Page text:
Date of Award


Document Type


Degree Name

Doctor of Philosophy (PhD)

Legacy Department

Mechanical Engineering

Committee Chair/Advisor

Saylor, John R

Committee Member

Figliola , Richard S

Committee Member

Miller , Richard S

Committee Member

Qiao , Rui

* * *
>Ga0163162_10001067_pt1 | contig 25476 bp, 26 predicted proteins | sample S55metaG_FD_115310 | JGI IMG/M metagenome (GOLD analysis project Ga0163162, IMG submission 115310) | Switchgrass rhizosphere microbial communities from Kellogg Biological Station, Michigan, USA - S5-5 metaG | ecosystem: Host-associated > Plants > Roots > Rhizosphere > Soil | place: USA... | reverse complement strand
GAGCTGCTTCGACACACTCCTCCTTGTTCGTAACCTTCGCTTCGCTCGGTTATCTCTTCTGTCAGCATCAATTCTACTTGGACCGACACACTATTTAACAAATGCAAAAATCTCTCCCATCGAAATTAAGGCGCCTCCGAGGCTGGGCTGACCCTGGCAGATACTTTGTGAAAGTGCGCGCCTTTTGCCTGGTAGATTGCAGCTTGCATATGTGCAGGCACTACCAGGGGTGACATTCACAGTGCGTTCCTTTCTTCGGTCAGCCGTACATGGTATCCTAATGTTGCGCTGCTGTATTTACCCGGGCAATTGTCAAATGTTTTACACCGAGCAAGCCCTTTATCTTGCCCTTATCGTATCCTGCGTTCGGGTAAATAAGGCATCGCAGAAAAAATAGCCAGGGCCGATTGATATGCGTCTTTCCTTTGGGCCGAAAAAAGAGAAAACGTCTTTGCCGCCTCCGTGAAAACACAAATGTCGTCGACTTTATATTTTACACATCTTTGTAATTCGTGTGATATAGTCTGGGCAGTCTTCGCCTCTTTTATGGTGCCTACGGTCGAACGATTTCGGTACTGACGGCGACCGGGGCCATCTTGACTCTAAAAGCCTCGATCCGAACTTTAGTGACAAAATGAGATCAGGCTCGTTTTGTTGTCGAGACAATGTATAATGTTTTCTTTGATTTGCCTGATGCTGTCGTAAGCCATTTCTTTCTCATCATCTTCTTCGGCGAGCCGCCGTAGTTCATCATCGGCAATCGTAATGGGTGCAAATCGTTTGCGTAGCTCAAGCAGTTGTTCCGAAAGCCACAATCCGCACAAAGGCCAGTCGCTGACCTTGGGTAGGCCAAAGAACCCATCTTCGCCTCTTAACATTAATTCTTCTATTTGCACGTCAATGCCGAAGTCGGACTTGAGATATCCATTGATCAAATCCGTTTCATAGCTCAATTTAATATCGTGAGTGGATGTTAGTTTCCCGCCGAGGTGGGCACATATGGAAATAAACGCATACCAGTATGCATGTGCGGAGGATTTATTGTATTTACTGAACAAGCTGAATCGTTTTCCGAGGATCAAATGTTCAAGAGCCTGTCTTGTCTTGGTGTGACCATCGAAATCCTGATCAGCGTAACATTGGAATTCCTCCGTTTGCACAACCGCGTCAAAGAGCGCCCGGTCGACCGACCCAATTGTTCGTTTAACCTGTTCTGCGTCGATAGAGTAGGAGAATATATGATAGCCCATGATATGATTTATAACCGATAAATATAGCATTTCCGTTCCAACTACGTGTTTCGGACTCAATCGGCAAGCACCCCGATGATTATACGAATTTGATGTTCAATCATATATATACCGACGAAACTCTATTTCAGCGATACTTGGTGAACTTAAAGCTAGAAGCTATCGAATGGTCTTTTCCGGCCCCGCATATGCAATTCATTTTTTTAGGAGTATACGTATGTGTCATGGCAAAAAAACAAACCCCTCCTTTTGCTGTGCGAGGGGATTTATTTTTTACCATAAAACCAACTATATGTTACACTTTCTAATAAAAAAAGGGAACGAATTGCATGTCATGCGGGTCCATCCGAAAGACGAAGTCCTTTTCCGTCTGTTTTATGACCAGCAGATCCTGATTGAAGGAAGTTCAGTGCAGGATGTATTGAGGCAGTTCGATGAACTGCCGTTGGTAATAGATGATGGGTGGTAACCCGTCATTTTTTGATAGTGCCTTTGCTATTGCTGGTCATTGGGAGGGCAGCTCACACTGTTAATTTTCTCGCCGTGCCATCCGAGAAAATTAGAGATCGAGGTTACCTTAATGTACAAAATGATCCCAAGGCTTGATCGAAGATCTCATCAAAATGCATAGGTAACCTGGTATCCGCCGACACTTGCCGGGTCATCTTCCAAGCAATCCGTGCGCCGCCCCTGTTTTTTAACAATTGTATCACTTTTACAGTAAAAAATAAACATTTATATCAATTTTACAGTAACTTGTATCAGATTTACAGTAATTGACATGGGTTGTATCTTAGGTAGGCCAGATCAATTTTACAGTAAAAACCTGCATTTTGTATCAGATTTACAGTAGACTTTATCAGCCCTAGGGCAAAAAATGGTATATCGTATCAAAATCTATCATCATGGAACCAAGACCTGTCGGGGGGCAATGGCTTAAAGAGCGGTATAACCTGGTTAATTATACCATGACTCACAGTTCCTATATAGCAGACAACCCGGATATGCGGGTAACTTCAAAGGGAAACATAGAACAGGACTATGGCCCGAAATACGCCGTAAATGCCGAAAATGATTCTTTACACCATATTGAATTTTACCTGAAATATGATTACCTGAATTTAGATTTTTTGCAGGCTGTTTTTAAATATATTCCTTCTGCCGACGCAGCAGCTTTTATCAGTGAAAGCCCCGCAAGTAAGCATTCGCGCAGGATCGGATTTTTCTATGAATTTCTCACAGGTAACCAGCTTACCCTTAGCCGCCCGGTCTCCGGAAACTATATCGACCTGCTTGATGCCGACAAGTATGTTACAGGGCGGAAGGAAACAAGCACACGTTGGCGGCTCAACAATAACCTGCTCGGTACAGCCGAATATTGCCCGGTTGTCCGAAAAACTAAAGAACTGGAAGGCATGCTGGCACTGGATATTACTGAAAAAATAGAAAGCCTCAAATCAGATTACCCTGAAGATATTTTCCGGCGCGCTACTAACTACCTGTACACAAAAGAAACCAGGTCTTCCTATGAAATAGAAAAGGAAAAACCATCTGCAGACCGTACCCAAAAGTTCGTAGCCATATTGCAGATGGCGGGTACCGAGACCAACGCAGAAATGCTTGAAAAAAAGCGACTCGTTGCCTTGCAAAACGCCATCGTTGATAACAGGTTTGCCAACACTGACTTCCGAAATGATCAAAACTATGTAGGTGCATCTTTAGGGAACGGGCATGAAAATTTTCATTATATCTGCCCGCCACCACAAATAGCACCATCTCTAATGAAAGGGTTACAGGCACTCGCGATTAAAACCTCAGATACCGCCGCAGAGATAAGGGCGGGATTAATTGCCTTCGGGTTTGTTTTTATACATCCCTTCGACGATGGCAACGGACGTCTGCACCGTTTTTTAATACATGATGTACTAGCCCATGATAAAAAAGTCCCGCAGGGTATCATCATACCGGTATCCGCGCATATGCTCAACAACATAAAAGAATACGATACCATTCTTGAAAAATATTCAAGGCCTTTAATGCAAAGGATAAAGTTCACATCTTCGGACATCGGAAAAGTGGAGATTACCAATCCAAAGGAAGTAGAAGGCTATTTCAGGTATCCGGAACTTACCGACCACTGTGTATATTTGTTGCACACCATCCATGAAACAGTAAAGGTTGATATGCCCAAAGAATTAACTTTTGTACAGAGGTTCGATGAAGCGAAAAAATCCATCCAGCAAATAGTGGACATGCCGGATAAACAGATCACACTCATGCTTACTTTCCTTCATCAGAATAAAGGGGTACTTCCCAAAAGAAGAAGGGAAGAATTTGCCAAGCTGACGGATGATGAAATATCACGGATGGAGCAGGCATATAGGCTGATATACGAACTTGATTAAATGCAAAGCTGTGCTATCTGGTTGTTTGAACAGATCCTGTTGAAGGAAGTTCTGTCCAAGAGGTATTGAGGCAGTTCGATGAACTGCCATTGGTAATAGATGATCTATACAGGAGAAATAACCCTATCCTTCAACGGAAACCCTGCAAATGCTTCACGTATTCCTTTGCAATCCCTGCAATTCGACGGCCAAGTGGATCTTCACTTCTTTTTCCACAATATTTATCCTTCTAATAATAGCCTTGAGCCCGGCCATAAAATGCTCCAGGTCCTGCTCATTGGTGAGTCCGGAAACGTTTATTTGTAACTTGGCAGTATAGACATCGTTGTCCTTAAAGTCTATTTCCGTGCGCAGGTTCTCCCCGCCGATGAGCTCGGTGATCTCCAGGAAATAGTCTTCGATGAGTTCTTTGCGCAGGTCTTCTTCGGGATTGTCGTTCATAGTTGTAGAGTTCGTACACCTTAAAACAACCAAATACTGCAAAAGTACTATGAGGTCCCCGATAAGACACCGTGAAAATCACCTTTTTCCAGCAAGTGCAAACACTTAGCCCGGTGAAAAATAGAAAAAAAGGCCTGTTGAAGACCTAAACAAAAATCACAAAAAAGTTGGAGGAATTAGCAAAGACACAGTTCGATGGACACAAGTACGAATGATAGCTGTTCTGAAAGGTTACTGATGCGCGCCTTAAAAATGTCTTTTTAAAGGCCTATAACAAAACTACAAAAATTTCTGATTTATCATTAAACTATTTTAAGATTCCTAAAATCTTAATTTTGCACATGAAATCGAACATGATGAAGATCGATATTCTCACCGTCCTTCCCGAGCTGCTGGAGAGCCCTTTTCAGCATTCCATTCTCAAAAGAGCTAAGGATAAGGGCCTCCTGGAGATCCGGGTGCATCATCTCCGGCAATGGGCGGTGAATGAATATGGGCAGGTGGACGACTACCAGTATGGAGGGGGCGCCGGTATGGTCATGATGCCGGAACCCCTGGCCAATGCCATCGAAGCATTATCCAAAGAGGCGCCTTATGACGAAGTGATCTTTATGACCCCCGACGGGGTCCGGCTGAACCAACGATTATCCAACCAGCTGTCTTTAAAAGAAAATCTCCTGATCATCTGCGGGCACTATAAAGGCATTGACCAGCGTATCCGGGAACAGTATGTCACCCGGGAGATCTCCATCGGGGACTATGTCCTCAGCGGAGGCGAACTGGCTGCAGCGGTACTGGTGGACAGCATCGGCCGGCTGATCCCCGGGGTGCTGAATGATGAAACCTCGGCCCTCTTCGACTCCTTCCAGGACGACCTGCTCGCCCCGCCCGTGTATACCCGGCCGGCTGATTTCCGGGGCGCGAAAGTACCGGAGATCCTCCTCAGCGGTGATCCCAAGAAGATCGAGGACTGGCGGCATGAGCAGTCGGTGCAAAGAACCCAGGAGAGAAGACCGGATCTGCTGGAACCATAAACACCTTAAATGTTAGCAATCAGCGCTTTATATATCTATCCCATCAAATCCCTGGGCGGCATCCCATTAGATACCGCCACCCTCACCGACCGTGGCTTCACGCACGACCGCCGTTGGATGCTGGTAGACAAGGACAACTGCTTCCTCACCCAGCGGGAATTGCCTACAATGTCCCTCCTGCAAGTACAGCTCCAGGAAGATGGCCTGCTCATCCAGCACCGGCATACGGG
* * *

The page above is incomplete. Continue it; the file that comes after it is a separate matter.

Heat transfer across an air/water interface is of particular importance to limnology, oceanography and some industrial applications. The relationship between the statistics of the air/water interfacial temperature field and the interfacial heat flux is poorly understood, particularly for the mixed convection condition, which is a common heat transfer mechanism for small inland lakes. The few studies that have been conducted under mixed convection conditions have been limited to an uncontrolled surfactant condition (tap water). Therefore, in this dissertation research two sets of experiments for wind speeds from 0 to 4 m/s were conducted: controlled surfactant contaminated conditions (with oleyl alcohol) and clean water surface conditions. The air/water interfacial heat flux and the surface temperature field statistics (root mean square (RMS) and skewness) were computed to study the relationship between them, and the results under different surface conditions were presented and compared. It was found that, for a given wind speed and surface condition, the RMS of the interfacial temperature field increased linearly with heat flux, and the RMS of clean surfaces was greater than that of a surfactant-covered surface. The surface skewness for clean surfaces was found to be more negatively skewed than that under surfactant-covered surfaces. There was almost no wind speed effect on the surfactant-covered surface skewness. However, the clean surface skewness became less skewed when the wind speed increased. The RMS was scaled by water bulk/surface temperature difference, which is the maximum possible value of RMS. The scaled RMS decreased by a factor of two in the presence of a surfactant monolayer. A parameterization study was also carried out to find the relationship between the scaled RMS and the Rayleigh number, the Reynolds number and the Prandtl number. The effect of the surfactant monolayer on the relationship between the scaled RMS and the Rayleigh number, Reynolds number and Prandtl number was parameterized by introducing a new dimensionless group. The probability density functions (PDFs) of the surface temperature fields were also determined. The wind speed, heat flux, and surface condition were all found to affect the temperature PDFs. Finally, the presence of longitudinal vortices, which are an air-side phenomenon, oriented in the wind direction, were observed under certain wind speeds and air/water temperature differences. Experiments were conducted to investigate their onset instability mechanism. The streak spacing and the onset position varied with the Reynolds number and the Grashof number. This research provides an improved understanding of turbulence using an experimental model that is more relevant to lakes than is the case for Rayleigh-Benard convection, which is often used as a model of lakes and oceans. This research also finds application in small lake thermal modeling, atmospheric modeling, volcanic lake modeling, treaty verification, the prediction of ice formation, gas/mass transfer studies, and metal surface solidification.



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